Your solution makes use of an extension to GROUP BY clause that permits to group by some fields (in this case, just
GROUP BY wp_posts.post_author
and select nonaggregated columns:
that are not listed in the group by clause, or that are not used in an aggregate function (MIN, MAX, COUNT, etc.).
Correct use of extension to GROUP BY clause
This is useful when all values of non-aggregated columns are equal for every row.
For example, suppose you have a table
name of the garden,
flower that grows in the garden):
INSERT INTO GardensFlowers VALUES
('Central Park', 'Magnolia'),
('Hyde Park', 'Tulip'),
('Gardens By The Bay', 'Peony'),
('Gardens By The Bay', 'Cherry Blossom');
and you want to extract all the flowers that grows in a garden, where multiple flowers grow. Then you have to use a subquery, for example you could use this:
WHERE name IN (SELECT name
GROUP BY name
HAVING COUNT(DISTINCT flower)>1);
If you need to extract all the flowers that are the only flowers in the garder instead, you could just change the HAVING condition to
HAVING COUNT(DISTINCT flower)=1, but MySql also allows you to use this:
GROUP BY name
HAVING COUNT(DISTINCT flower)=1;
no subquery, not standard SQL, but simpler.
Incorrect use of extension to GROUP BY clause
But what happens if you SELECT non-aggregated columns that are non equal for every row? Which is the value that MySql chooses for that column?
It looks like MySql always chooses the FIRST value it encounters.
To make sure that the first value it encounters is exactly the value you want, you need to apply a
GROUP BY to an ordered query, hence the need to use a subquery. You can't do it otherwise.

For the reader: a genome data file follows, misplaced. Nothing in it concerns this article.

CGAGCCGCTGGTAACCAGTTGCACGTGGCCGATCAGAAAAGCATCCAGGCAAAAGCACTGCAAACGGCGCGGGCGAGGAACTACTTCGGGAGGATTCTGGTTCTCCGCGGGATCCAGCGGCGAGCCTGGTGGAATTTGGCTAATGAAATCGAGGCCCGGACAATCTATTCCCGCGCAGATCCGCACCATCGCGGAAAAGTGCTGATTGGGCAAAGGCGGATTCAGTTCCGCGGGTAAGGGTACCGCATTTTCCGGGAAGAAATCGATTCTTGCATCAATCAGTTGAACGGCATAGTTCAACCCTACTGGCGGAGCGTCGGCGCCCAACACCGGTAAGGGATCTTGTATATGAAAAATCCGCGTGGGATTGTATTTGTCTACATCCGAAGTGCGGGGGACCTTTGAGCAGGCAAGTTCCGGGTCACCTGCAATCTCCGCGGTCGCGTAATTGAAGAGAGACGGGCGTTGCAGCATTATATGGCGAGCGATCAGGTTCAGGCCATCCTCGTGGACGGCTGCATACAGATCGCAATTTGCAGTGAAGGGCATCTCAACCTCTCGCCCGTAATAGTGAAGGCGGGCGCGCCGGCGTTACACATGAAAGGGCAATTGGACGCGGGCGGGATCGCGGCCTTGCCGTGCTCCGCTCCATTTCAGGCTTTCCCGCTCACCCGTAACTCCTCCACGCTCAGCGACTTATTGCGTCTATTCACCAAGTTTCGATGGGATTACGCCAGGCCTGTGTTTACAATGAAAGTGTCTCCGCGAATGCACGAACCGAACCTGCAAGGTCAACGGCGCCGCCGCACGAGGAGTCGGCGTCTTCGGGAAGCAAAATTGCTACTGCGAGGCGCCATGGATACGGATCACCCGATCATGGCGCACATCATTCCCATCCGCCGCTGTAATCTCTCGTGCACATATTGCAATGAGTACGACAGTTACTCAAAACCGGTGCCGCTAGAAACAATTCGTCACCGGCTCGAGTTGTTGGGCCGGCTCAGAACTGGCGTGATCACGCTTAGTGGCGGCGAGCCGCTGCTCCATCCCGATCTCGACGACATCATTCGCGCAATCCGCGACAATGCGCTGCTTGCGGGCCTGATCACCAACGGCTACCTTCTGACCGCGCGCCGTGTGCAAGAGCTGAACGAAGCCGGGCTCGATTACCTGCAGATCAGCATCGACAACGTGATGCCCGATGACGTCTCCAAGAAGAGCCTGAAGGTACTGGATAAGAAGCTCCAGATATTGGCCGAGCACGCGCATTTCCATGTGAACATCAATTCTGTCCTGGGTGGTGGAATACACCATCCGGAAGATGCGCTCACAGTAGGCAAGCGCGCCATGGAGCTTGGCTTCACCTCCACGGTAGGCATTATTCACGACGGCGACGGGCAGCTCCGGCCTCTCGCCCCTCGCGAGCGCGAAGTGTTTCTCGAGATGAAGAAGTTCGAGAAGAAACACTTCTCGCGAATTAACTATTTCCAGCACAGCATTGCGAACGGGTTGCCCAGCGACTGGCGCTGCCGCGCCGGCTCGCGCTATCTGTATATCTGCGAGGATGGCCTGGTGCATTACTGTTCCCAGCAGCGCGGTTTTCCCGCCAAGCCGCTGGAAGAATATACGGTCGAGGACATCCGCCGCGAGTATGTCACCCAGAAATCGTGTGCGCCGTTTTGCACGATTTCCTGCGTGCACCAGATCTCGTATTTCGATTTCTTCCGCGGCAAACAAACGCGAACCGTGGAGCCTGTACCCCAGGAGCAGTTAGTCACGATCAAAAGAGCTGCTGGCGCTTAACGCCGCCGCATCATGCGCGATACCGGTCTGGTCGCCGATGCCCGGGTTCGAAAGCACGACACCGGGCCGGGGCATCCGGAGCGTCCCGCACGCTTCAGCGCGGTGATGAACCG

Given the assumption that MySql always chooses the first row it encounters, you are correcly sorting the rows before the GROUP BY. But unfortunately, if you read the documentation carefully, you'll notice that this assumption is not true.
When selecting non-aggregated columns that are not always the same, MySql is free to choose any value, so the resulting value that it actually shows is indeterminate.
I see that this trick to get the first value of a non-aggregated column is used a lot, and it usually/almost always works, I use it as well sometimes (at my own risk). But since it's not documented, you can't rely on this behaviour.
This link (thanks ypercube!) GROUP BY trick has been optimized away shows a situation in which the same query returns different results between MySql and MariaDB, probably because of a different optimization engine.
So, if this trick works, it's just a matter of luck.
The accepted answer on the other question looks wrong to me:
HAVING wp_posts.post_date = MAX(wp_posts.post_date)
wp_posts.post_date is a non-aggregated column, and its value will be officially undetermined, but it will likely be the first
post_date encountered. But since the GROUP BY trick is applied to an unordered table, it is not sure which is the first
It will probably returns posts that are the only posts of a single author, but even this is not always certain.
A possible solution
I think that this could be a possible solution:
WHERE id IN (
WHERE (post_author, post_date) = (
SELECT post_author, max(post_date)
GROUP BY post_author
) AND wp_posts.post_status='publish'
GROUP BY post_author
On the inner query I'm returning the maximum post date for every author. I'm then taking into consideration the fact that the same author could theorically have two posts at the same time, so I'm getting only the maximum ID. And then I'm returning all rows that have those maximum IDs. It could be made faster using joins instead of IN clause.
(If you're sure that
ID is only increasing, and if
ID1 > ID2 also means that
post_date1 > post_date2, then the query could be made much more simple, but I'm not sure if this is the case).